Blame discredited elites for the decline and fall of the West in 2016

 
John Hulsman
European Leaders Commemorate The 100th Anniversary of World War I In Belgium
It is a world where the EU unspooled, America stopped being the ordering power, Russia emerged as wounded but dangerous, and regional powers were more and more left to their own devices (Source: Getty)

“The more I practice the luckier I get.” – Golfing great Gary Player

In essence, political risk analysis is like nothing so much as American baseball: there is an undoubted element of chance to the game and even the best player strikes out with soul-destroying regularity.

Saying this, it is not dumb luck that the legendary Ted Williams was the last man to hit .400, and that Yankee great Joe DiMaggio accomplished the unmatched feat of hitting safely in 56 straight games. The immortals in both political risk and baseball invariably do the best over time; there is a lot more skill than randomness driving both fields.

If the soothsaying perfection of the mythical Merlin is out of the question, mastering political risk – and putting it to use for the businesses and governments in today’s world – assuredly is not.

And yet I can say with no little amount of schadenfreude that the epoch-changing year of 2016 has confounded most of my competitors. Whether it is Niall Ferguson’s extraordinary mea culpa over Brexit (“I left my analytical brain at the door to help my friends David Cameron and George Osborne”) or the perpetual shock of the Financial Times (“We are surprised about the Dutch referendum on Ukraine, Brexit, Trump, the Italian referendum and everything else…”), one thing is for certain. Foreign policy and risk analysts have not covered themselves in glory this past year.

Read more: Why everyone called Brexit wrong: Analysts are too close to the elites

The reason for this is simple enough: 2016 was a year when the world actually and fundamentally changed. In other words, it was a year that will enter historical shorthand, like 1848, 1918, 1945, and 1989.

In this case, the obvious new global structure – a multipolarity, a world of many powers – became clear. It is a world where the EU unspooled (Brexit, the Italian referendum), America stopped being the ordering power (the Trump phenomenon), Russia emerged as wounded (its GDP is now only the size of the state of Texas) but dangerous, and regional powers were more and more left to their own devices (Erdogan’s authoritarianism following the botched coup against him in Turkey, China’s naval build up) as there was no one about to restrain them.

All these dots on the map are part and parcel of the same phenomenon; the fully justified discrediting of the old, deeply flawed, and blithely unaware Western elite. The decline of the West as the world’s ordering power came to fruition in 2016, but is the direct result of the elite’s catastrophic failures to see how badly they had been discredited strategically (by the disastrous Iraq war) and economically (by the Lehman and euro crises), when they ran the world geopolitically and financially into a ditch and then walked away, seemingly scot free, leaving the rest of us to suffer.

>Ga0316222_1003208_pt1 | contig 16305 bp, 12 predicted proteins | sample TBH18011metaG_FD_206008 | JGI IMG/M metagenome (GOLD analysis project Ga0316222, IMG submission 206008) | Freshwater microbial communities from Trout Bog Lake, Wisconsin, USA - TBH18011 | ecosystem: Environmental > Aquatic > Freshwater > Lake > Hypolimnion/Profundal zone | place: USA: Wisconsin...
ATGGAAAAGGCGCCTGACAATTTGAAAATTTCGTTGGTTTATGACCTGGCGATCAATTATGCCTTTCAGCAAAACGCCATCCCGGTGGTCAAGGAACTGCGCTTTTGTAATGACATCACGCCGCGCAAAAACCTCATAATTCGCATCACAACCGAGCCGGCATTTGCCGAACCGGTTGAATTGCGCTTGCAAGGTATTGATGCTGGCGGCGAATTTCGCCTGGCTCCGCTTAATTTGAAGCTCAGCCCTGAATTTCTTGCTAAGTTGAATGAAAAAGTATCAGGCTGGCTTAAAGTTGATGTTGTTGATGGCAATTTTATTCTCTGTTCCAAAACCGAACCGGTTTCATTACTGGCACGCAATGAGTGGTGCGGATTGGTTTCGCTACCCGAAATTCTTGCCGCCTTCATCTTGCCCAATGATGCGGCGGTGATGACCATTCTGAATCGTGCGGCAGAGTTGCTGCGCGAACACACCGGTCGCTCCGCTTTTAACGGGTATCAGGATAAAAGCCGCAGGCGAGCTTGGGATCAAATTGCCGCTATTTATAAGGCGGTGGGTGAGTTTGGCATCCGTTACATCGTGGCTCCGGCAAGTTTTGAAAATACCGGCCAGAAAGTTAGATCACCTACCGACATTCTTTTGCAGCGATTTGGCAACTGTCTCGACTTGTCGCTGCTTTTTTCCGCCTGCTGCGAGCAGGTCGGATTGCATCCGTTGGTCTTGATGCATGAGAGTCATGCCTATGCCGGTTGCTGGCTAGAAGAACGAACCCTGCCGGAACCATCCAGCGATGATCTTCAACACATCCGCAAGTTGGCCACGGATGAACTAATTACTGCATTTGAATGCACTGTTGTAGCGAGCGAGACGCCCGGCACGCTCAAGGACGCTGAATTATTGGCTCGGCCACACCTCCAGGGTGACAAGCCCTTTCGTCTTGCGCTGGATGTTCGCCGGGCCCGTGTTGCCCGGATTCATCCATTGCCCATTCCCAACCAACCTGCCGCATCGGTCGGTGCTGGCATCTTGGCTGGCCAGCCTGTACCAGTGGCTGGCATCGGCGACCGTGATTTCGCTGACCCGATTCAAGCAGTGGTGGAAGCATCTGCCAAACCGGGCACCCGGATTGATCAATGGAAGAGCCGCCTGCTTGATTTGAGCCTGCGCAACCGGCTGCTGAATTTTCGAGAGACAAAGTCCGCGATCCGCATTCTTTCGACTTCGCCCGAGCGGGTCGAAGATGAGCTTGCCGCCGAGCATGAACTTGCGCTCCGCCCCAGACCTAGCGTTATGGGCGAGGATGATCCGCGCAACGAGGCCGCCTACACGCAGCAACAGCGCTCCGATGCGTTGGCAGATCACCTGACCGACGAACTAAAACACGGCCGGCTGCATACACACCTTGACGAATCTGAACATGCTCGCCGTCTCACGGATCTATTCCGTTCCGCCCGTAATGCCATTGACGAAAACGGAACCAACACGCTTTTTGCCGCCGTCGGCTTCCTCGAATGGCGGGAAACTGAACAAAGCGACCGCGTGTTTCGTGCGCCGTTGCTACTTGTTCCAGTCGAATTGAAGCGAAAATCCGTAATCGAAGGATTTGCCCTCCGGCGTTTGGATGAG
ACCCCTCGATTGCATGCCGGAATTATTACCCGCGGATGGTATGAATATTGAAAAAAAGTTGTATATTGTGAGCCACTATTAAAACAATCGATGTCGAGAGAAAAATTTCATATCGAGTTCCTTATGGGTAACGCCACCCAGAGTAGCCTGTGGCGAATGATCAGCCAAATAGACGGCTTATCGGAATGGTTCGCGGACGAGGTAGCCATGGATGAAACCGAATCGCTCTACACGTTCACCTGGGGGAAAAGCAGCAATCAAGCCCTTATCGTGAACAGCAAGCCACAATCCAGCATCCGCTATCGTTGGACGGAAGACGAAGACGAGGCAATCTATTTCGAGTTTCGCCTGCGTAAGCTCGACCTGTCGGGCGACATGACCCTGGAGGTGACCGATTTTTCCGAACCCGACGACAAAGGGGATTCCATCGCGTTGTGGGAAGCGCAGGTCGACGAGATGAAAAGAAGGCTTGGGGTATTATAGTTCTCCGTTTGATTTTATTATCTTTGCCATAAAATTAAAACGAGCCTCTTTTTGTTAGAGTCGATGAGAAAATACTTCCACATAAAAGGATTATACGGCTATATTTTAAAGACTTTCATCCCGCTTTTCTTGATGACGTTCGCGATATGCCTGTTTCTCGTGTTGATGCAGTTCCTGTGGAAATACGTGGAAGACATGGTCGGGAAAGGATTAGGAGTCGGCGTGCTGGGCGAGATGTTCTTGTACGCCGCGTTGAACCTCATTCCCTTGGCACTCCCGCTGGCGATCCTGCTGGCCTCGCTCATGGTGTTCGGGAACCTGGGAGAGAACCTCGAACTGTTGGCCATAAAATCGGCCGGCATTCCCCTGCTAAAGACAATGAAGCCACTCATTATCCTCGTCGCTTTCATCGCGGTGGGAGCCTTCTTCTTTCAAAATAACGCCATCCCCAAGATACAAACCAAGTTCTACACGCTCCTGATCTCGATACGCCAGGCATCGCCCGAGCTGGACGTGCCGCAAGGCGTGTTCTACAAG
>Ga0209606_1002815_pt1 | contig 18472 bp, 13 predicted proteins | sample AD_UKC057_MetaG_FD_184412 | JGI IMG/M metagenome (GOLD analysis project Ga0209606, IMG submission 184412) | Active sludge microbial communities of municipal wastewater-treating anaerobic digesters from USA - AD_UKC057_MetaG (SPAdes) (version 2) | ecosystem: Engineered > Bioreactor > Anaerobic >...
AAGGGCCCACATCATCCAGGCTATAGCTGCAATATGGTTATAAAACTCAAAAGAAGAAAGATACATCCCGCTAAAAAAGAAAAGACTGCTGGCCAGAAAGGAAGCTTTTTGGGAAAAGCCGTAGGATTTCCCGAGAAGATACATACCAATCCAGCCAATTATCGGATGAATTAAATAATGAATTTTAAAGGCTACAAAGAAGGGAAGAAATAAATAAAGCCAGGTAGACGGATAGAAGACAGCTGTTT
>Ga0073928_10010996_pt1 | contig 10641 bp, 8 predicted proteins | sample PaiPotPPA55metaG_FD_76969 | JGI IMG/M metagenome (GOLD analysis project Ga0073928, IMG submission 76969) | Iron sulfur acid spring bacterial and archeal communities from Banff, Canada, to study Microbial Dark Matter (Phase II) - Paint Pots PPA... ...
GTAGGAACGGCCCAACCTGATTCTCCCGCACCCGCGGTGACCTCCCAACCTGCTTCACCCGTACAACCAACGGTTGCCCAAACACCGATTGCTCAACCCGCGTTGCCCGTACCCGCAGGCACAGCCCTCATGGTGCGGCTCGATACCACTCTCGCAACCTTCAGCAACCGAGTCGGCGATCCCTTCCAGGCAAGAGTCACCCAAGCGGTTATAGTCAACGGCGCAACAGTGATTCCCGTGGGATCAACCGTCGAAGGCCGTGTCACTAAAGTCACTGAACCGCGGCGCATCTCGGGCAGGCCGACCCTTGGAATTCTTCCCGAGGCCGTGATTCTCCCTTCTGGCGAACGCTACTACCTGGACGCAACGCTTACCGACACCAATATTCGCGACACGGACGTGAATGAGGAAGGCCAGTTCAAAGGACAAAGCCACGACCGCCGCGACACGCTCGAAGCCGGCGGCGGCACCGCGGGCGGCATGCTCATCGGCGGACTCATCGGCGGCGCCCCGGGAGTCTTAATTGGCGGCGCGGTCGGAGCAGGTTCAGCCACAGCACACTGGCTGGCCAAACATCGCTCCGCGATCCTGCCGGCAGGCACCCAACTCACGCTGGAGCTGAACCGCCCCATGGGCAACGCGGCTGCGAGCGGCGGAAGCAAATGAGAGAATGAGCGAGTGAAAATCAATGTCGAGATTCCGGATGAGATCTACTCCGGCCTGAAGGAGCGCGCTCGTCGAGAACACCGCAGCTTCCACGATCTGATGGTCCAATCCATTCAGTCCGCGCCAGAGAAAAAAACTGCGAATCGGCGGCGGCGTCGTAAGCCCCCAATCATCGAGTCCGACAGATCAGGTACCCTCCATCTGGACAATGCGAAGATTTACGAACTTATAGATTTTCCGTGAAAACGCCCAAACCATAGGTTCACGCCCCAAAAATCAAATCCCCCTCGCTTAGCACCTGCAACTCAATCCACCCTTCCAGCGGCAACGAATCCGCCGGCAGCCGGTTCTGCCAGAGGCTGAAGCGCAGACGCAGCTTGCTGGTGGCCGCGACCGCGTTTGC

Read more: The decadence of Europe’s dismal elites is fuelling populism across the EU

Their fitting epitaph is what F Scott Fitzgerald said of his villains, Tom and Daisy Buchanan, in The Great Gatsby:

“They were careless people, Tom and Daisy – they smashed up things and creatures and then retreated back into their money or their vast carelessness or whatever it was that kept them together, and let other people clean up the mess they made.”

Their demise, and that of the world they made, should not be lamented.

And what of my record? All in all, this column and my firm have had a pretty good year. We called Brexit correctly (unlike every single other major political risk firm), along with the Dutch referendum, the Italian referendum, the Farc vote, the radicalisation of Turkey and the victory of shale over the Saudis.

Read more: Saudi Arabia has surrendered control of the global oil market to US shale

On the one big one we got wrong – the Trump victory – we still gave him a 30 per cent chance (reportedly about what his campaign staff allowed for) and were told we were mad to do so. Even so, 30 per cent is not 50 per cent so it is a miss; we underestimated (if not nearly so much as our competitors) what a powerful force populism has been in the world this year. But, in American baseball terms, it has been a very good season.

In thinking about the reason for this – as my firm is having its end of the year analytical review – one thing stood out. The very first of our columns for City A.M. for the year was entitled, “The end of the West: 2016 is the year a new order begins to emerge.” And that is what has happened. In political risk, as in American baseball, if you get the big picture right, you will win a lot of games.

Happy holidays, everyone.

City A.M.'s opinion pages are a place for thought-provoking views and debate. These views are not necessarily shared by City A.M.

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